Son’s early birth inspires newlyweds to support children’s charity | Action Medical Research

Son’s early birth inspires newlyweds to support children’s charity

26 August 2015

A generous couple from Manchester raised hundreds of pounds for children’s charity Action Medical Research when they opted for donations instead of wedding gifts.

When Paul and Jade Livsey tied the knot on 13 June, they asked guests to give money to help save and change children’s lives in place of the more traditional teapot or toaster.

The couple, who also have a three-year-old daughter, Layla, were inspired to support Action Medical Research after son Olly, now one, was born four weeks early. After a barrage of tests while he was in intensive care for the first three months of his tiny life, it was discovered Olly’s pituitary gland was small and part of it could not be seen on his MRI scan – which means it does not produce enough growth hormones as well as other vital hormones.

His body also doesn’t produce cortisol, often called ‘the stress hormone’ for its role in regulating the body’s response to stress, and he suffered some heart issues during those first few months as a result.

“We chose to support Action Medical Research because they fund studies to help sick and disabled children - one of those studies looked at screening for adrenal deficiency within five days of birth, something which would have really helped our little man,” says Paul, 32, director at Sandhurst Associates.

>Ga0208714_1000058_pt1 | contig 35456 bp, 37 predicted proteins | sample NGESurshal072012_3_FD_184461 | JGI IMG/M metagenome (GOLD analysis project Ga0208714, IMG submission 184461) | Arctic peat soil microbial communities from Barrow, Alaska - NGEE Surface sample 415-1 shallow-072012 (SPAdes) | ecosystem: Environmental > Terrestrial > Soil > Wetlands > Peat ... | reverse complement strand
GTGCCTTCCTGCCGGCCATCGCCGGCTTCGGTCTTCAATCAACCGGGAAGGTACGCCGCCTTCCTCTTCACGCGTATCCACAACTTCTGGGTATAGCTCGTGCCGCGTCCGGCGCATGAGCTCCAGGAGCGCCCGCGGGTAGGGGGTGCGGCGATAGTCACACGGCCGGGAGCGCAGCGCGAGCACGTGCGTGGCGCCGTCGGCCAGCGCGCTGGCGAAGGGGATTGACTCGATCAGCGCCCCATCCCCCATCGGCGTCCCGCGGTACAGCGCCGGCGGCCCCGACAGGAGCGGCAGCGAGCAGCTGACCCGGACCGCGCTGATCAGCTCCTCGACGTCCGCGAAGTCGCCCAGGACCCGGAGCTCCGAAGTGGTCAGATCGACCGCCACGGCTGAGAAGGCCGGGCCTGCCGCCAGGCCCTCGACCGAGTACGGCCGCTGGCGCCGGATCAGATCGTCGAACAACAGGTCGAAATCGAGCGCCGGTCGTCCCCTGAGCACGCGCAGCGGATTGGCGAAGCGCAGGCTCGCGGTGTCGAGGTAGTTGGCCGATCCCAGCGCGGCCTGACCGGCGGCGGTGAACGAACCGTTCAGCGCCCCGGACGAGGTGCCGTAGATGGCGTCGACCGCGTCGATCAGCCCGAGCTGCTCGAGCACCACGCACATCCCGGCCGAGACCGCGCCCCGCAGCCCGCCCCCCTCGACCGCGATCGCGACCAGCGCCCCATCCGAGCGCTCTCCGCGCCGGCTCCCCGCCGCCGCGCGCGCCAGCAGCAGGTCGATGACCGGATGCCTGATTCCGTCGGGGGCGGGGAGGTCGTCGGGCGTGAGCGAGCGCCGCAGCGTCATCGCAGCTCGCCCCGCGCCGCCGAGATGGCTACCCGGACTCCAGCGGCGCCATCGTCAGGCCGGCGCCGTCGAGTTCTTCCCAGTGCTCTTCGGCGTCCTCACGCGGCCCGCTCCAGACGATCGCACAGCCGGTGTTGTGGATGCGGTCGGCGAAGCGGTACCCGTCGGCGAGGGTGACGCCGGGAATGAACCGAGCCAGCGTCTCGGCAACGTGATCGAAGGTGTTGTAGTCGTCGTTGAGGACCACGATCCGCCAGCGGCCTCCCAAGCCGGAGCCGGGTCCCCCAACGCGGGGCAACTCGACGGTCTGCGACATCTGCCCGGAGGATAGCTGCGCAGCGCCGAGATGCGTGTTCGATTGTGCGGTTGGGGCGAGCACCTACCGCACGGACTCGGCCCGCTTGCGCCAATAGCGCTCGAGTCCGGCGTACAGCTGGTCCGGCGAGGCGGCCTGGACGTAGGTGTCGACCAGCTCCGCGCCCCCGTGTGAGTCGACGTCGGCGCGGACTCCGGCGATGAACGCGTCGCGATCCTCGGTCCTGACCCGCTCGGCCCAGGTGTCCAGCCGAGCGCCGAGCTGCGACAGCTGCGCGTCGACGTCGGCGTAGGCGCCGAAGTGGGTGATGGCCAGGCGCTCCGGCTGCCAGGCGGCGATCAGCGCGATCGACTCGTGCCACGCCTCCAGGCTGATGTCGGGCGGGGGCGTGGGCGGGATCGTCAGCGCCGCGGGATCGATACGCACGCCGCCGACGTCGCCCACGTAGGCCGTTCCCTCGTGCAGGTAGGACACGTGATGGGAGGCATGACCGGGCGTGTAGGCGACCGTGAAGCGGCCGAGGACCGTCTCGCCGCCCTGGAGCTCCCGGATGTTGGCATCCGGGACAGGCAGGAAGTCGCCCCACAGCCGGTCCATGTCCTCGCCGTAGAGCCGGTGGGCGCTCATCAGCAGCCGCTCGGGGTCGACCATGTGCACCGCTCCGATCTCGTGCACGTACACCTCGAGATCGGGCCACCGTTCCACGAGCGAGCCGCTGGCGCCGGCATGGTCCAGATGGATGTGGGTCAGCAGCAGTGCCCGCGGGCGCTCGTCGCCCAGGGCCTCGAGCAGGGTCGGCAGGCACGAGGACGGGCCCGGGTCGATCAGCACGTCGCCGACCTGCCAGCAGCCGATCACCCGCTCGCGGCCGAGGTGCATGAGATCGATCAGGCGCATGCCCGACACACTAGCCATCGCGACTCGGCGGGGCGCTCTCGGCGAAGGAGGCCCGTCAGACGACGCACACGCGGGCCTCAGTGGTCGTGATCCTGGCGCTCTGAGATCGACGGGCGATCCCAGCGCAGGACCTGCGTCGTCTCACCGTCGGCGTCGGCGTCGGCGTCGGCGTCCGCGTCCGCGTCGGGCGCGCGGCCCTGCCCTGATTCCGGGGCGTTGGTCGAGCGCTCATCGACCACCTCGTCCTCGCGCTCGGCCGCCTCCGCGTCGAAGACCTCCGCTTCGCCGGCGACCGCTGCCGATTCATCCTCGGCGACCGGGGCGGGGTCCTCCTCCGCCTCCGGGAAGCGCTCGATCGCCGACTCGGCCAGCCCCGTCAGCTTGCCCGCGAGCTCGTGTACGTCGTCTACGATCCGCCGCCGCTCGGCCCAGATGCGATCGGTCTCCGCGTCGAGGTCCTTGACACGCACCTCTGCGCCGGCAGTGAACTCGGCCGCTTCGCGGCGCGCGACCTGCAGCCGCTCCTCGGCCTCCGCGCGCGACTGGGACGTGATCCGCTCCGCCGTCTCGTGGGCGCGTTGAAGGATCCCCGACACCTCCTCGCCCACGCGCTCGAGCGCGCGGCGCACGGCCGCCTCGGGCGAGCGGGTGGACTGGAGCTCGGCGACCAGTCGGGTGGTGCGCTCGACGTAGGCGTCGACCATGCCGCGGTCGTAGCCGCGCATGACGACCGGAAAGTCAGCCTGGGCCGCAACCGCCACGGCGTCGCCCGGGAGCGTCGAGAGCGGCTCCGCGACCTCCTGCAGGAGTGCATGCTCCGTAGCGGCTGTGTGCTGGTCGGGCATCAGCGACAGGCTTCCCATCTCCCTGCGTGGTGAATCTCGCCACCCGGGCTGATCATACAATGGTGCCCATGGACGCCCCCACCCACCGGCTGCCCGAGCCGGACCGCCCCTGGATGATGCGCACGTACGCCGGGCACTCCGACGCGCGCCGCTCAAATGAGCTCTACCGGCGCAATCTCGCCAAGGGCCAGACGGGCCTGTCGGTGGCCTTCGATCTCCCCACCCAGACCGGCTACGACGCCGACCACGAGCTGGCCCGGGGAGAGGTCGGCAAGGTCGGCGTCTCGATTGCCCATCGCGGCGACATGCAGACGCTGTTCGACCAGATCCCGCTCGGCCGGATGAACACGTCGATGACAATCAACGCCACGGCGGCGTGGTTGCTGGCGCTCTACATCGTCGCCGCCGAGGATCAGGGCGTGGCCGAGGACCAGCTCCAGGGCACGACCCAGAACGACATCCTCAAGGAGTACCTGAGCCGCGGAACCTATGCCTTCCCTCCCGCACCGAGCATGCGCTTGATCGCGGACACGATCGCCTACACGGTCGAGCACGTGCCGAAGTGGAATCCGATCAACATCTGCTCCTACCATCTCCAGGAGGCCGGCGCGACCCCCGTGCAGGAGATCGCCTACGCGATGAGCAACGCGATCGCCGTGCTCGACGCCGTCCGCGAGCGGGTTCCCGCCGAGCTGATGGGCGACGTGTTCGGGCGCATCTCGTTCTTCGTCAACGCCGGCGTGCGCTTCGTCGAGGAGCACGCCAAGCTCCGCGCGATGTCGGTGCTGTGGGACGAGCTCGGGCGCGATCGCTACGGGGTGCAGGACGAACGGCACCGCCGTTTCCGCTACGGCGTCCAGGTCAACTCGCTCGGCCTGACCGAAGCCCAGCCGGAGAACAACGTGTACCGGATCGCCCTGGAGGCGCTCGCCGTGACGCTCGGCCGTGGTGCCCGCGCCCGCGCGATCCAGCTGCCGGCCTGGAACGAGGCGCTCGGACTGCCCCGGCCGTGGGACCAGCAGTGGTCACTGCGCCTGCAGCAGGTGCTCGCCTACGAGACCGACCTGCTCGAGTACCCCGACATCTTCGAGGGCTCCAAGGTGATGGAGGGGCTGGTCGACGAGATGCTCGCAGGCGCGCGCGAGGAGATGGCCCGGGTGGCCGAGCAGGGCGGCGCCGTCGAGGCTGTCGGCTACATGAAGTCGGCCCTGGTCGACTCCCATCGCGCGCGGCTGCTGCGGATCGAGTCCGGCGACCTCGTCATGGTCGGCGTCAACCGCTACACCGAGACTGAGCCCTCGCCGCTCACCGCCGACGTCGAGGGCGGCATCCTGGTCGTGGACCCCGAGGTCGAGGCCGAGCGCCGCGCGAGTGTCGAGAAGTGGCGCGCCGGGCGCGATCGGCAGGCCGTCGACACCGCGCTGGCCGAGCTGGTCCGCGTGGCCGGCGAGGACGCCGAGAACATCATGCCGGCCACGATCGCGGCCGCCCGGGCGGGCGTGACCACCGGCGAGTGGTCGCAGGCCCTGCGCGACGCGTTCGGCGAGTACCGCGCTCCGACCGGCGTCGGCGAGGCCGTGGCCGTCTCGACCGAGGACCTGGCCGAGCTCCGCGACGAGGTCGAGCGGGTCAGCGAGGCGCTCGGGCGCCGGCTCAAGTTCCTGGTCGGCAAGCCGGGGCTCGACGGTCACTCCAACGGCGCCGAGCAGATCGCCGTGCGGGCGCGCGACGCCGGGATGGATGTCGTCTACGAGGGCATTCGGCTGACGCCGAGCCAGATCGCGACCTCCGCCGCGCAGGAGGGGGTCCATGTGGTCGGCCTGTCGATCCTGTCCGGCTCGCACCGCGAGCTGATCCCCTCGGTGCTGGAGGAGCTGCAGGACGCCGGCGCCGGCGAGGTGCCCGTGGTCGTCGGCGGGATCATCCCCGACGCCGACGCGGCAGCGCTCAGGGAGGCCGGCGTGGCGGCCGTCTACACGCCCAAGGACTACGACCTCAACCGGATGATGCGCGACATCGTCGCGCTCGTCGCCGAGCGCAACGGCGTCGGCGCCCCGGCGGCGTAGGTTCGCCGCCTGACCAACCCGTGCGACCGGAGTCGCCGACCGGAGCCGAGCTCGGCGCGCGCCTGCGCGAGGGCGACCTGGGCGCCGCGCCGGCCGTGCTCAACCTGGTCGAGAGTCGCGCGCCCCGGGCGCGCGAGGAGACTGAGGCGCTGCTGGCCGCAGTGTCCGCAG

"Once we found out that they have also helped to discover and implement many great things for babies, children and pregnant women over the years, like studying the importance of pregnant women taking folic acid, our minds were made up that it was a really worthy cause to support."

The couple initially hoped guests would help them to raise £500 for the children’s charity but they were delighted when the final total reached £1,410.

“We were so shocked with how much we raised – it was amazing,” says 29-year-old Jade. “We are really fortunate that we don’t really need any material things so this seemed the perfect way to fulfil the promise we made to ourselves in the hospital to do as much fundraising as we could.”

Olly is now a happy one-year-old who, despite needing regular doses of hormones, enjoyed a birthday party with a bouncy castle to mark his major milestone.

“Olly is making great progress now we have the management of medications under control,” adds Paul. “It is a condition which will need ongoing close monitoring but we are keen to not let it impair his quality of life - you wouldn’t be able to tell what he’s been through so we just wanted to do our part to try and avoid other families having to go through the same thing.”

Action Medical Research is a UK-wide children’s charity which funds desperately needed research to tackle the diseases that devastate the lives of so many of our children. It has been funding medical breakthroughs since it began in 1952 including helping to introduce the first polio vaccines in the UK, developing the use of ultrasound in pregnancy and testing the rubella vaccine.